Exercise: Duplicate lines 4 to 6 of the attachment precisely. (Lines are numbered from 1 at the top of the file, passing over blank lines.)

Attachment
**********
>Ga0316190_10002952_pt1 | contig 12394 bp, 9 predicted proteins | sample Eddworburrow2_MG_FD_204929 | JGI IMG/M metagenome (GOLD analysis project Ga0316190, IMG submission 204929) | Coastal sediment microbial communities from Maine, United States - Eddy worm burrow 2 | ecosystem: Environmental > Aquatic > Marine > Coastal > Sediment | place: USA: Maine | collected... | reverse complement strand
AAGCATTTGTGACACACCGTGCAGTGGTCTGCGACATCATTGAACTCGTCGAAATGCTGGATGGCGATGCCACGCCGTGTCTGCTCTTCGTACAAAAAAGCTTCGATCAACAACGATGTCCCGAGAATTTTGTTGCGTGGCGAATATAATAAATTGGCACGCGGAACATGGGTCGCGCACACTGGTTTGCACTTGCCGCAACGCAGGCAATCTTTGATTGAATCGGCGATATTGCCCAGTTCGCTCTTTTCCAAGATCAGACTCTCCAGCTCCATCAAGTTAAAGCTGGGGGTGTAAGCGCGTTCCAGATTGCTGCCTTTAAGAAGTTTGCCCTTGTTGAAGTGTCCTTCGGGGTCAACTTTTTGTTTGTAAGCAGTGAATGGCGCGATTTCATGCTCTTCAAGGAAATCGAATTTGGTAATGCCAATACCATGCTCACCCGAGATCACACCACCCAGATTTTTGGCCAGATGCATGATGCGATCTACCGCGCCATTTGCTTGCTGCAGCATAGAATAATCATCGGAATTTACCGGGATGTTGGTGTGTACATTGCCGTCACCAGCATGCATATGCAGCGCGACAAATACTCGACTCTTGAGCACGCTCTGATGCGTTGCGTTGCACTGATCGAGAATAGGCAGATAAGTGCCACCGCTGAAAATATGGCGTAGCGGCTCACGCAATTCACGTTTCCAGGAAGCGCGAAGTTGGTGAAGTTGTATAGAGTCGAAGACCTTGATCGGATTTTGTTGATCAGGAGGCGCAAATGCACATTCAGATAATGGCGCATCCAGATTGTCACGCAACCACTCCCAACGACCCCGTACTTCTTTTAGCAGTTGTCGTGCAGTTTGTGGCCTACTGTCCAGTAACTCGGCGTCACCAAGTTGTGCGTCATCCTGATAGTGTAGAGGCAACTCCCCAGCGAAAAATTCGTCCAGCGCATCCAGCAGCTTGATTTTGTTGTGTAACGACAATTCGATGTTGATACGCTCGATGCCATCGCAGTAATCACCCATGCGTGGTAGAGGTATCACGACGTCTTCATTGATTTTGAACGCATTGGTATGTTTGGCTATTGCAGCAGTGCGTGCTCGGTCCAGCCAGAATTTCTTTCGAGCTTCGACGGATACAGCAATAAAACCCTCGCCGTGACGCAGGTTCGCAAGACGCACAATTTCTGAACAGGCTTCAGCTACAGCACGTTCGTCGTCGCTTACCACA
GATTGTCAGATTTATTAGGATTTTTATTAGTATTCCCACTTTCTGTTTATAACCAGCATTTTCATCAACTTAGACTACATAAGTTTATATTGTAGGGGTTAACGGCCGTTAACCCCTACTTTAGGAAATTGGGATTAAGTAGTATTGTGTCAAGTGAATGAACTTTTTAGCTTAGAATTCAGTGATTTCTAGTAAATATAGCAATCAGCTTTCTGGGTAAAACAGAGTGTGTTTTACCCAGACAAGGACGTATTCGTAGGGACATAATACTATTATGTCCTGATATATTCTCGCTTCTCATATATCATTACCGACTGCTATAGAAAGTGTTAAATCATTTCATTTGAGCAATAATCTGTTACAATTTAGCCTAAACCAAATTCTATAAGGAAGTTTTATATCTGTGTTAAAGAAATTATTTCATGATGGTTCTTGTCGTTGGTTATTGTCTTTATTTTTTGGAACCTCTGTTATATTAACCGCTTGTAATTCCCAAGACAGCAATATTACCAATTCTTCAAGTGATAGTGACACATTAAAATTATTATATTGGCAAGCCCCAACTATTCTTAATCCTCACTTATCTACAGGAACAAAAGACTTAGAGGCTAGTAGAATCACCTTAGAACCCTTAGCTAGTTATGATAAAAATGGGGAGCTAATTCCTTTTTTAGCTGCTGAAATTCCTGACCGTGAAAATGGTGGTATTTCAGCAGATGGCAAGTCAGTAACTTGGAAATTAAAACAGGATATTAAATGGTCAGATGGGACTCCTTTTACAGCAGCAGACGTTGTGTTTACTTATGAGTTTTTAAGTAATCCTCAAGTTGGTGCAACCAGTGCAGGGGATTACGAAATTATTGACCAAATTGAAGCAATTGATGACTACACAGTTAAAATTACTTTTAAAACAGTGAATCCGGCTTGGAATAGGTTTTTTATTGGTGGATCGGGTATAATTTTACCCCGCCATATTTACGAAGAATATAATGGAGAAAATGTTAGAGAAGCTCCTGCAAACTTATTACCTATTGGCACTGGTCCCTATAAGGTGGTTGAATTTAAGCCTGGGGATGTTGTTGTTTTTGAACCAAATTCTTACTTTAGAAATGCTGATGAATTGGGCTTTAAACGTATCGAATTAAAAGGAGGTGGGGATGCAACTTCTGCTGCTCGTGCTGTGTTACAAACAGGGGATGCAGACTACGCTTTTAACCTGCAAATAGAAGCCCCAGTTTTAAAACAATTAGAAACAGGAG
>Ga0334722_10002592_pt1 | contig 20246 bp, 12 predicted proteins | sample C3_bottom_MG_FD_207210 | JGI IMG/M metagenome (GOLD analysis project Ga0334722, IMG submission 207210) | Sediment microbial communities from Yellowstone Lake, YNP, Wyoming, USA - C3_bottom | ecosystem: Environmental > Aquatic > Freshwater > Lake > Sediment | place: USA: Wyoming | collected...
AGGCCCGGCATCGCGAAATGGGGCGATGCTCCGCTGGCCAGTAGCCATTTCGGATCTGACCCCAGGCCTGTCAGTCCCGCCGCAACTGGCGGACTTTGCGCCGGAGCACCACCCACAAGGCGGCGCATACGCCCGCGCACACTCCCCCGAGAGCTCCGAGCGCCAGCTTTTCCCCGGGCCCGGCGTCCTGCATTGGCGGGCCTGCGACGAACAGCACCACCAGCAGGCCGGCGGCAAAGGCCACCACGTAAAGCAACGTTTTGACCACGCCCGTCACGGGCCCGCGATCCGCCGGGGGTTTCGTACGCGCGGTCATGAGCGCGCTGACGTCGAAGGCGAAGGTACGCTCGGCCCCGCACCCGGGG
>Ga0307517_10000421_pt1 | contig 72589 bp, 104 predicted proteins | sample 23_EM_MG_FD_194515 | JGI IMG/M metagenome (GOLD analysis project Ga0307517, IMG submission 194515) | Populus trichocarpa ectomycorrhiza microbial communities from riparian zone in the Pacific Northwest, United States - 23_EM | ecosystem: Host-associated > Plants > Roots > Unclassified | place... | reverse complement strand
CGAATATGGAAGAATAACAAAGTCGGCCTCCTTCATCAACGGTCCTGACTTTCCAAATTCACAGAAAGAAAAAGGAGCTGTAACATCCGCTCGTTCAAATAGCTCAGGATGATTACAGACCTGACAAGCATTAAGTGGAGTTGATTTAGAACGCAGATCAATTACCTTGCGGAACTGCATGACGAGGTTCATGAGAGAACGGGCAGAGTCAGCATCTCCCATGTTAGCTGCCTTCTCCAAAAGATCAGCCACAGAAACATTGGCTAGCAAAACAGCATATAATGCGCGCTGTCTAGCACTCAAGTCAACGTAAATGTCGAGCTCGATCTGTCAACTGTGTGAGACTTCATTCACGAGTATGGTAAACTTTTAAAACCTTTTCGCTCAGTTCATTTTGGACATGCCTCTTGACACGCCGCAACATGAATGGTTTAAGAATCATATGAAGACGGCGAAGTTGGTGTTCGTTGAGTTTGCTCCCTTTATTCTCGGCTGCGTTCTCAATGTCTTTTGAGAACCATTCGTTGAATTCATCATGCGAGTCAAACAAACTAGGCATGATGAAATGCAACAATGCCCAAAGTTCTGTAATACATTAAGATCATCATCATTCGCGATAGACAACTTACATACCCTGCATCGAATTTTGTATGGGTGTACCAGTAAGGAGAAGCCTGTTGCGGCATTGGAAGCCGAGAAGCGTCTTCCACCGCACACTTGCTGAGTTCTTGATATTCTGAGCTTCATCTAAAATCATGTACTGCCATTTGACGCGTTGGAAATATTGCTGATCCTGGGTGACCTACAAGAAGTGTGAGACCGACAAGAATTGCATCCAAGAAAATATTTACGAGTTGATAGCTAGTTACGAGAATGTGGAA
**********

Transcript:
>Ga0334722_10002592_pt1 | contig 20246 bp, 12 predicted proteins | sample C3_bottom_MG_FD_207210 | JGI IMG/M metagenome (GOLD analysis project Ga0334722, IMG submission 207210) | Sediment microbial communities from Yellowstone Lake, YNP, Wyoming, USA - C3_bottom | ecosystem: Environmental > Aquatic > Freshwater > Lake > Sediment | place: USA: Wyoming | collected...
AGGCCCGGCATCGCGAAATGGGGCGATGCTCCGCTGGCCAGTAGCCATTTCGGATCTGACCCCAGGCCTGTCAGTCCCGCCGCAACTGGCGGACTTTGCGCCGGAGCACCACCCACAAGGCGGCGCATACGCCCGCGCACACTCCCCCGAGAGCTCCGAGCGCCAGCTTTTCCCCGGGCCCGGCGTCCTGCATTGGCGGGCCTGCGACGAACAGCACCACCAGCAGGCCGGCGGCAAAGGCCACCACGTAAAGCAACGTTTTGACCACGCCCGTCACGGGCCCGCGATCCGCCGGGGGTTTCGTACGCGCGGTCATGAGCGCGCTGACGTCGAAGGCGAAGGTACGCTCGGCCCCGCACCCGGGG
>Ga0307517_10000421_pt1 | contig 72589 bp, 104 predicted proteins | sample 23_EM_MG_FD_194515 | JGI IMG/M metagenome (GOLD analysis project Ga0307517, IMG submission 194515) | Populus trichocarpa ectomycorrhiza microbial communities from riparian zone in the Pacific Northwest, United States - 23_EM | ecosystem: Host-associated > Plants > Roots > Unclassified | place... | reverse complement strand